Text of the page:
A hospitalist at the University of Rochester Medical Center calls for more stringent Federal guidelines governing the approval of potential new drugs, in a commentary in the March 10 issue of the Journal of the American Medical Association.
Alec B. O'Connor, M.D., M.P.H., associate professor in the Hospital Medicine Division of the Department of Medicine, says that while the U.S. Food and Drug Administration does an "incredible job, considering its long list of responsibilities and budget constraints," the agency should be empowered to demand more detailed data when a new drug is being considered for approval.
O'Connor's main point is that the FDA should require studies comparing the effectiveness and safety of a new drug to an established first-line drug when considering a drug for approval. Currently the agency does not require such studies, known as "active comparator trials," though some large studies of new drugs do include them. In many cases, to gain approval, the main criterion besides safety is that a new drug must be shown to be more effective than placebo.
"When new medications have been compared only to placebo, not to drugs already on the market, it's very difficult to know whether and how we should prescribe them to patients," O'Connor said. "For example, if a new medication to treat depression is approved based only on placebo comparisons, it's very difficult to know how the new drug compares with the dozens of medications already approved for depression. Faced with the extensive and very successful marketing undertaken by the drug manufacturer, oftentimes physicians will assume that the newer drug is more effective or has important advantages over older treatments, even though there may be no evidence showing that to be so."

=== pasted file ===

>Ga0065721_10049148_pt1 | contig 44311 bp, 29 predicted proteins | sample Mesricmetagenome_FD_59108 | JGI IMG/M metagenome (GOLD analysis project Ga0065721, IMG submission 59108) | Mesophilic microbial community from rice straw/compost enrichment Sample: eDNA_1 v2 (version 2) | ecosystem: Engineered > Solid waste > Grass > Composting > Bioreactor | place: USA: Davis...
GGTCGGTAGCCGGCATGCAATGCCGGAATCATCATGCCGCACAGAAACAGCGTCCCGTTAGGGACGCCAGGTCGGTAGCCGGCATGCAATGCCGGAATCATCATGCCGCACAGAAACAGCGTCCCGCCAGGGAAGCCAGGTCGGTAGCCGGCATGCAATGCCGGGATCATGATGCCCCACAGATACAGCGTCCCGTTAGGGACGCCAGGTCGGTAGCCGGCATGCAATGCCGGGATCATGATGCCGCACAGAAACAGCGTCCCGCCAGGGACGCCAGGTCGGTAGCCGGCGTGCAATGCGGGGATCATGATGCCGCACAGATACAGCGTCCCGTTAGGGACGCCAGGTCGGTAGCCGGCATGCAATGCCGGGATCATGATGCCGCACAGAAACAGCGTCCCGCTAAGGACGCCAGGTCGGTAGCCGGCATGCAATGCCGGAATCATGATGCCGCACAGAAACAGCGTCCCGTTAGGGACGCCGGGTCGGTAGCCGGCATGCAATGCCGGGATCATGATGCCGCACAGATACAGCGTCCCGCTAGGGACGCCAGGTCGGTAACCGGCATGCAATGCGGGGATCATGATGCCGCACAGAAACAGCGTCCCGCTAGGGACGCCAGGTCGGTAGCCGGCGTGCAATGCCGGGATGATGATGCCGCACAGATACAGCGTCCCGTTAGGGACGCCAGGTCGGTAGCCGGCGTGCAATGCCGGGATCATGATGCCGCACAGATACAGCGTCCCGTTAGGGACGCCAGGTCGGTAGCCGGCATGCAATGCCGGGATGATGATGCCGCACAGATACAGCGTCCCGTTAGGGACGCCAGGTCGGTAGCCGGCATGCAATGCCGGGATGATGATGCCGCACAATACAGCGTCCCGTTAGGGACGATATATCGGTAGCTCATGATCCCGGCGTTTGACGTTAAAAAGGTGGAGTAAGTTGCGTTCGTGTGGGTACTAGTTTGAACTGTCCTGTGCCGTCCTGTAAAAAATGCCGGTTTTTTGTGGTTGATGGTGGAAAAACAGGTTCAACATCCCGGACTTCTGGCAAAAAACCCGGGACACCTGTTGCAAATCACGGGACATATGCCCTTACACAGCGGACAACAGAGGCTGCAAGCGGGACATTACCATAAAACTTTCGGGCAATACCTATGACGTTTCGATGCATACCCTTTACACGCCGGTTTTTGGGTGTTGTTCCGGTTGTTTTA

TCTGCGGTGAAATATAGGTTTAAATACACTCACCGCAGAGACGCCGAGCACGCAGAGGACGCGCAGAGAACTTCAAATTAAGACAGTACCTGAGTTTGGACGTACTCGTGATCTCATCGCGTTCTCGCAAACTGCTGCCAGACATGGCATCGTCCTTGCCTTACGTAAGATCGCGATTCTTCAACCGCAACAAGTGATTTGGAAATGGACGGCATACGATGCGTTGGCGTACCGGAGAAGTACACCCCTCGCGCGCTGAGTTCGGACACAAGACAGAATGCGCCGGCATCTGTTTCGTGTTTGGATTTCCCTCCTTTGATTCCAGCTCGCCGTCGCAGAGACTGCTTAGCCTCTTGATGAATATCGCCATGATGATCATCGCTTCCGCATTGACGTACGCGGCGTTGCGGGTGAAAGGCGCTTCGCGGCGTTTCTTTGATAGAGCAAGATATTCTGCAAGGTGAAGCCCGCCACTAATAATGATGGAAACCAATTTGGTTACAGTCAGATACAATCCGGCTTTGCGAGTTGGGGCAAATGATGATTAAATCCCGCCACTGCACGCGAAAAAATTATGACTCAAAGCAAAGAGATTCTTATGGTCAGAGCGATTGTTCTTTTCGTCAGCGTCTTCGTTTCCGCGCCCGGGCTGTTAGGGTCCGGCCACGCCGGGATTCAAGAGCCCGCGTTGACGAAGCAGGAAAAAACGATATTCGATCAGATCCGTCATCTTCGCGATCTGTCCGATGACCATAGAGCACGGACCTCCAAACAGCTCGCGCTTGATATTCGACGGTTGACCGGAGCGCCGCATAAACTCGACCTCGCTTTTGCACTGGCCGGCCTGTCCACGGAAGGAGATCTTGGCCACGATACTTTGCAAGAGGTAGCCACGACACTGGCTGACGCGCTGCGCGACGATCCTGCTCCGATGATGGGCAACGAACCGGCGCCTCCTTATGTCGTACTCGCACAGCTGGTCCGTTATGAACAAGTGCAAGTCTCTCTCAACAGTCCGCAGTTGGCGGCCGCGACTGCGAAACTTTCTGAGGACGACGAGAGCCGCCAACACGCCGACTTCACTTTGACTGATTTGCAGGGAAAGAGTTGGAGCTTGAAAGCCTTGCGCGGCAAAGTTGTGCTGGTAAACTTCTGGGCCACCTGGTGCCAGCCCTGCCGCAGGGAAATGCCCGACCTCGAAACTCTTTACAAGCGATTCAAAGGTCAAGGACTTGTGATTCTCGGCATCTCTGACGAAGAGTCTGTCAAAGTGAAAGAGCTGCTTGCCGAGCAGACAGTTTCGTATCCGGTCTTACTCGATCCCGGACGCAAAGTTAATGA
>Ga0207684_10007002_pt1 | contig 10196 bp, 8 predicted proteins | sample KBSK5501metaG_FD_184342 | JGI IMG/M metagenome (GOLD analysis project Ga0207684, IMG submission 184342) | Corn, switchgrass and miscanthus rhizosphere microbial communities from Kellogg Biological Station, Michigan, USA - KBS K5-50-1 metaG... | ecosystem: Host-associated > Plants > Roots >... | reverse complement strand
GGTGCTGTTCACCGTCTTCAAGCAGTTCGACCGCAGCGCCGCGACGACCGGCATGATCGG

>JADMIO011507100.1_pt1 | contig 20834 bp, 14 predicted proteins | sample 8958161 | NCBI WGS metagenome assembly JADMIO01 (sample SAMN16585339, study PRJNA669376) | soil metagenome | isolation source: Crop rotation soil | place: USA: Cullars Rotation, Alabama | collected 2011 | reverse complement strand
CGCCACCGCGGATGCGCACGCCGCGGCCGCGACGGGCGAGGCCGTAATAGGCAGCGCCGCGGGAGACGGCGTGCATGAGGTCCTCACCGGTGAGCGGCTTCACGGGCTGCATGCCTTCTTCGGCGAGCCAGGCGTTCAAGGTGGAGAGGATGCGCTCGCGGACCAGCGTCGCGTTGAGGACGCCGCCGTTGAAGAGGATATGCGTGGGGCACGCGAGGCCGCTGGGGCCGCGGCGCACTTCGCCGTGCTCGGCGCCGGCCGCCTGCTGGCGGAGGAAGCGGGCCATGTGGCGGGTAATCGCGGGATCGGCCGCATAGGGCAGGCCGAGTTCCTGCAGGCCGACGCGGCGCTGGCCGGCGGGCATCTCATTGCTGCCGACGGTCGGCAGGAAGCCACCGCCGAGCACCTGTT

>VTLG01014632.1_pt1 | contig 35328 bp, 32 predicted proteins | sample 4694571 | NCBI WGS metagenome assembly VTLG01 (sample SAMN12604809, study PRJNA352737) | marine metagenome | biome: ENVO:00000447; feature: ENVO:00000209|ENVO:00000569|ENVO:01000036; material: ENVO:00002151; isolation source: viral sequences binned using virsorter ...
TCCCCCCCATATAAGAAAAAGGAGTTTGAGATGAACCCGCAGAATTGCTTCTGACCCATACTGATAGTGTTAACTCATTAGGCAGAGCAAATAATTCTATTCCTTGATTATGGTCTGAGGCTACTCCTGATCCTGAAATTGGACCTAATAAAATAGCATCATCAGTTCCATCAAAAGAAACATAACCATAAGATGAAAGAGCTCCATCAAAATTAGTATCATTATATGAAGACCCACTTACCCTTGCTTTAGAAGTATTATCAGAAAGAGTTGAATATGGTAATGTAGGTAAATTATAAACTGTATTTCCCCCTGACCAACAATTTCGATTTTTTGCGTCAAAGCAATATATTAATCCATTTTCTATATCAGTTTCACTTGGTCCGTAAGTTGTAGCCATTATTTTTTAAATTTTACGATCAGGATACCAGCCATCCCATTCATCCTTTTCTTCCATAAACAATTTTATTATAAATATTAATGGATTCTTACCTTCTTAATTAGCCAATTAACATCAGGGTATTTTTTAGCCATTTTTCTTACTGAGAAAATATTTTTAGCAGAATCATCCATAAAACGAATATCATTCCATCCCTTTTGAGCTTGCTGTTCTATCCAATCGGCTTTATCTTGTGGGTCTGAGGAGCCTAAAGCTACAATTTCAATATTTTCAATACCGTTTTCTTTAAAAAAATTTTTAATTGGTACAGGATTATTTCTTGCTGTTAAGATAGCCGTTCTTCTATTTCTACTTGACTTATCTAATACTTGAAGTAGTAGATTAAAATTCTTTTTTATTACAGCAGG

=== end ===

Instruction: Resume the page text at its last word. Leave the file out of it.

"The current system makes it very difficult to evaluate a new, more expensive treatment against an established, less expensive option," added O'Connor. "We should consider a differe
|Contact: Tom Rickey|
University of Rochester Medical Center